I wasn’t surprised by the powerful and polarised reaction I’ve had to my choice of Kim Kardashian as ELLE’s cover star for our January issue. You’d have to be living under a rock not to know that Kim is a woman who divides opinion. Both @ELLEUK’s and my own social media has been overwhelmed by responses – positive and negative. It’s maybe the most visceral reaction I’ve had to a cover star in over 10 years of editing the magazine so, for those of you who’ve asked, this is why I think Kim deserves to be the star of our first ever Confidence Issue.
I put Kim on the ELLE cover for exactly the same reasons I put Emma Watson, Kate Upton, Anne Hathaway, Katie Holmes and Keira Knightley there this year. When we’re planning the ELLE covers we ask ourselves some questions:
Does this woman have the style authority to grace the cover of a luxury fashion magazine? Well, we all know that Kim loves fashion. She sits in the front row at designer shows and her high-profile relationship with one of the world’s most modern and innovative designers – Riccardo Tisci at Givenchy – is as close as any cover star’s could be. She has been embraced and accepted by this world. And one of the world’s most iconic and legendary photographers, Jean-Baptiste Mondino, was delighted to shoot Kim for us. Plus, for me, the way a woman who is not genetically programmed to be sample size – and is not going to change herself to try – negotiates (and, arguably, changes) the fashion world is fascinating. Quite simply, she looks different from lots of the cover stars. I hope many women will benefit from seeing or reading about that. Kim loves getting dressed and places true value on an industry that so often is only celebrated by an elite and inaccessible few. For me, the wider we spread the message about fashion being an enjoyable and empowering part of all our lives, the more powerfully we can support the industry as a business ourselves.
Does this woman have a story to tell? Kim’s brand of fame is the most modern version of celebrity today. This is fame as a business, fame as an occupation, which has built a phenomenally successful empire. I completely understand why Kim’s career causes debate and raises questions – but I always strive to feature women who are unique and individual – who have done something. Whether you like what she’s done or not, Kim fits the bill.
Could you ignore this woman if you spotted her on Oxford Street? I think you’d look twice, even if you’re not a fan. A magazine cover is the place for a woman who has the power and beauty to stop you in your tracks.
For me, Kim meets all those criteria. But more than that: she’s simply the most famous woman on the planet at the moment and, whether you like her or not, you have an opinion on her. Everyone does. That makes her cover-worthy. I couldn’t ignore an opportunity to feature her and find out more.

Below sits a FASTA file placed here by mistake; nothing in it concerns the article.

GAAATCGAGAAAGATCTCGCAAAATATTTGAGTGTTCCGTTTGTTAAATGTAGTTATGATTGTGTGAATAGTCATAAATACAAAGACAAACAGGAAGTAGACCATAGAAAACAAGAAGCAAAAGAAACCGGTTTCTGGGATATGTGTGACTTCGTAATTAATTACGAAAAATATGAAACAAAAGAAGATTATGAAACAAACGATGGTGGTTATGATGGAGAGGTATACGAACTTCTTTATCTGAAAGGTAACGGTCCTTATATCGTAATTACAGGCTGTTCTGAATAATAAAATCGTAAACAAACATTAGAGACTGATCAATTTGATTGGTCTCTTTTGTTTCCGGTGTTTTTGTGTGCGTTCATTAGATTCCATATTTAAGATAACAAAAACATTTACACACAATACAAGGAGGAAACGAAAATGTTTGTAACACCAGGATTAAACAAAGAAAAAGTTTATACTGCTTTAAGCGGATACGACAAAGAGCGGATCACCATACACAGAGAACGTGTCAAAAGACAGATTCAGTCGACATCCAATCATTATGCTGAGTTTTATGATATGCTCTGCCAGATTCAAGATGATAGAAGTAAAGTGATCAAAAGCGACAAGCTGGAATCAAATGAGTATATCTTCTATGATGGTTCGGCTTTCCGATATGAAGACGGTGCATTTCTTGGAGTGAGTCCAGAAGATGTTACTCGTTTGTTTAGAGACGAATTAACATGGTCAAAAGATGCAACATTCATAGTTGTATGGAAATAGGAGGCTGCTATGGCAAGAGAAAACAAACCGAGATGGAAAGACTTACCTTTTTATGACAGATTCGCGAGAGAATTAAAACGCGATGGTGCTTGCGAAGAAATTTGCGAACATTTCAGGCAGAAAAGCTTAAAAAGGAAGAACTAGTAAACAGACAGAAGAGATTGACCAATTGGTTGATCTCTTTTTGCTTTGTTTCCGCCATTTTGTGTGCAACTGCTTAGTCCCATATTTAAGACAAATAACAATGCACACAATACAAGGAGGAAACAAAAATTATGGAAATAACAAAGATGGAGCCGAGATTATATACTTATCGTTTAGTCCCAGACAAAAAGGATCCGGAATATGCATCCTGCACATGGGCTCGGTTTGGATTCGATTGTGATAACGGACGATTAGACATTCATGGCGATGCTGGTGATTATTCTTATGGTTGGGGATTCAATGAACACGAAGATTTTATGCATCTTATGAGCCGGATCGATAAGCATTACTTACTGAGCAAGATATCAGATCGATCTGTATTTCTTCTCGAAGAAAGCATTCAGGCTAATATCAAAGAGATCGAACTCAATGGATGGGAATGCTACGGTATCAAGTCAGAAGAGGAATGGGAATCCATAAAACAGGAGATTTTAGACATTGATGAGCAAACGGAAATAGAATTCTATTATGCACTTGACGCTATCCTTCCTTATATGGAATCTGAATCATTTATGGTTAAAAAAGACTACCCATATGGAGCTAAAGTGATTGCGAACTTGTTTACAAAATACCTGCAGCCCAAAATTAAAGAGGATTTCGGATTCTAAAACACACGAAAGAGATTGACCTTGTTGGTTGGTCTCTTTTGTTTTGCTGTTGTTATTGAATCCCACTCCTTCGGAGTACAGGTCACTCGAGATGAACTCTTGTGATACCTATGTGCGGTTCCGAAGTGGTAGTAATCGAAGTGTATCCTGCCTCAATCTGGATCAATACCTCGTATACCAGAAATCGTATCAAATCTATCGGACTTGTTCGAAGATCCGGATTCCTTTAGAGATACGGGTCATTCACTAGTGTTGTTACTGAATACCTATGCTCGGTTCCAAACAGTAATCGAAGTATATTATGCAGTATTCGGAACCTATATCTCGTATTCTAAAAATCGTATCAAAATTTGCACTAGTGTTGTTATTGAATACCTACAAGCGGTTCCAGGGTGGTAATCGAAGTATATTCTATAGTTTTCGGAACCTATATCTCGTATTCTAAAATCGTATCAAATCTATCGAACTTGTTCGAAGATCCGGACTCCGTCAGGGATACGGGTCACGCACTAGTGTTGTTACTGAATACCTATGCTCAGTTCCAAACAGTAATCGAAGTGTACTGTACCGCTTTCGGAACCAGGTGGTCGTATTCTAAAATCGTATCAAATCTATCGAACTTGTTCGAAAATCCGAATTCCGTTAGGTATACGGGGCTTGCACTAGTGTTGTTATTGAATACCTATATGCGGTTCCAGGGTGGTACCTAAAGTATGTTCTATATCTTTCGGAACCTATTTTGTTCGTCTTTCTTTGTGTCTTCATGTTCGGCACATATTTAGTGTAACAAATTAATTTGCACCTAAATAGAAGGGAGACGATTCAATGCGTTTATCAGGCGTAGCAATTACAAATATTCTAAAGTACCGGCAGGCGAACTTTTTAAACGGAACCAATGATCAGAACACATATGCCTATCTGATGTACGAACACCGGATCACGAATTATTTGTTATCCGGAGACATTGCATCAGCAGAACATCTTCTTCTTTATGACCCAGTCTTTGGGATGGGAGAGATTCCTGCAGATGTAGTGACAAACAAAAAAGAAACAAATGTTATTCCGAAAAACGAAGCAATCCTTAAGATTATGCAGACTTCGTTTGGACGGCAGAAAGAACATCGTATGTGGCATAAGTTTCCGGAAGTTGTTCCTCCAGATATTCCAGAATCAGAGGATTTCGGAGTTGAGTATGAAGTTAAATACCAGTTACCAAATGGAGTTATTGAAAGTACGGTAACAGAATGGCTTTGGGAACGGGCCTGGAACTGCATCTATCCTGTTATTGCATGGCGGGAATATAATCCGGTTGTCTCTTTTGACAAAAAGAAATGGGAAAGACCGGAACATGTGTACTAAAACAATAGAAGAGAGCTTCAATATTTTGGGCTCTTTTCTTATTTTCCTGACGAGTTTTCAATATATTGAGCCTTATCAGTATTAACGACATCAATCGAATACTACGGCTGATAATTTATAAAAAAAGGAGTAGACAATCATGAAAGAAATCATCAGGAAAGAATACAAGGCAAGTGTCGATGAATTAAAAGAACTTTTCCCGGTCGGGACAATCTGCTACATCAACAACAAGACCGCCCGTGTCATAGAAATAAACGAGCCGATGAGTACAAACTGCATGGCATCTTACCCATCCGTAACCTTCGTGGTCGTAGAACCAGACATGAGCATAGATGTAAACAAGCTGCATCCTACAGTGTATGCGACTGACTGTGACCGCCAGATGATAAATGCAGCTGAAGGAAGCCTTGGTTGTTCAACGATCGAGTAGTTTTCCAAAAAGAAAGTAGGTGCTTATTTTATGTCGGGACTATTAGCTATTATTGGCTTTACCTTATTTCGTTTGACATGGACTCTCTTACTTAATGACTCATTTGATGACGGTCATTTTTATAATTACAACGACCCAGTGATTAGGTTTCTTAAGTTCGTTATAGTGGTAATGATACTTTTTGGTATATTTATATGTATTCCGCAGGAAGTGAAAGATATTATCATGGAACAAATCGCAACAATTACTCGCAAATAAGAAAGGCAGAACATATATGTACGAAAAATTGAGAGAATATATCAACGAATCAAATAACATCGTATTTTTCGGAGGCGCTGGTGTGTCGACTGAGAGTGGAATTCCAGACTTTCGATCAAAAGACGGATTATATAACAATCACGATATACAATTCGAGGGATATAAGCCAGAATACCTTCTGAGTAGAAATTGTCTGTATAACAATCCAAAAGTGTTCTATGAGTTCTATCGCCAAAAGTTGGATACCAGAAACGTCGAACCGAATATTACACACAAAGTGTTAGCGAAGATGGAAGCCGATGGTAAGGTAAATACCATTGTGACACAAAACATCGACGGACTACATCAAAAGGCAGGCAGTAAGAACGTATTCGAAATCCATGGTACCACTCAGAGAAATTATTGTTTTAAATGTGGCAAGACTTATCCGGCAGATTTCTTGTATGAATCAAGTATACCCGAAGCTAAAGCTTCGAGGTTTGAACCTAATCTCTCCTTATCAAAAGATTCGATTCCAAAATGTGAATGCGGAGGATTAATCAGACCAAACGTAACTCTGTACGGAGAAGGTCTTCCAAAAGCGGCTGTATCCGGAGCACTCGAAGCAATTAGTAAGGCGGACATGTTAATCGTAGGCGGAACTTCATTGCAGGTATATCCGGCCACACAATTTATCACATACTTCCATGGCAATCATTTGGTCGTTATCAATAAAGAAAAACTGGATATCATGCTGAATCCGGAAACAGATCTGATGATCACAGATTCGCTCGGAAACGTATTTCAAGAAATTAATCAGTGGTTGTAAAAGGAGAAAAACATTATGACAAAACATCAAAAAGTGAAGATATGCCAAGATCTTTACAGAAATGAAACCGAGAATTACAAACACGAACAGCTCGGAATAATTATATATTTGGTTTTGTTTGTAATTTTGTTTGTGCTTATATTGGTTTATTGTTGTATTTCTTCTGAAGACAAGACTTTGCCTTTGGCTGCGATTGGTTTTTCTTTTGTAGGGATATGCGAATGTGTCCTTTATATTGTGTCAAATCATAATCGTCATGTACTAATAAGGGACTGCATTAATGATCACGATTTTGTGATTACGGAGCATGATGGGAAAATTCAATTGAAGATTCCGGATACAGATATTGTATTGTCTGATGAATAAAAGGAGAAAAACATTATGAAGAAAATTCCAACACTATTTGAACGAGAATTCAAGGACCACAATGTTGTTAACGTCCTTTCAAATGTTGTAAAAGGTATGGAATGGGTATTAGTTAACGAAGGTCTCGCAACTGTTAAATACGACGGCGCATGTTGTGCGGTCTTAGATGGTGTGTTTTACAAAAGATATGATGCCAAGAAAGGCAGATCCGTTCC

Of course, I knew not everyone loves Kim but I know ELLE readers have strong opinions and independent minds; that’s why I love editing this magazine. But aren’t you interested? There is no denying her fame and her powerful influence in society in 2014. Plus, for a Confidence Issue, a woman who has built a career from nothing but herself and her self-belief seemed entirely appropriate.
I think the wider variety of role models we have, the stronger we become as women. That’s a luxury men have always had. Successful athletes, politicians, entrepreneurs, actors, reality stars and activists. There’s should be room for all of these types of women in the world – and I’m proud to say there’s room for them all in ELLE. No one woman can embody all the hopes, beliefs, ideals and attitudes of every woman. But every woman can be true to herself.
I had some amazing letters and mails from young women following our December Feminism issue. But I was surprised by an email from one young woman who wrote that she already felt a failure at the age of 17 because she would never be as brave, bold and smart as teenage Nobel Peace Prize winner Malala Yousafzai.
This made me realise that we have to remember to see something positive in every woman’s success no matter how small or big that is. And we need to create a network of women who reflect many versions of achieveable success both personally and in the media. Variety is the key here, because it creates debate which makes everyone rethink how they do what they do. And that’s what this cover has done.
Our exclusive survey of 5,000 British people last month showed women are suffering from a huge confidence gap, which is why I commissioned this issue and chose to put Kim on the cover – because I felt that elements of her more accessible brand of confidence could be useful to you. There is something new about Kim: about her career trajectory, her looks, her attitude. Take time after reading the issue to work out how you can break the mould – and create a new one, too.
Photo: Jean-Baptiste Mondino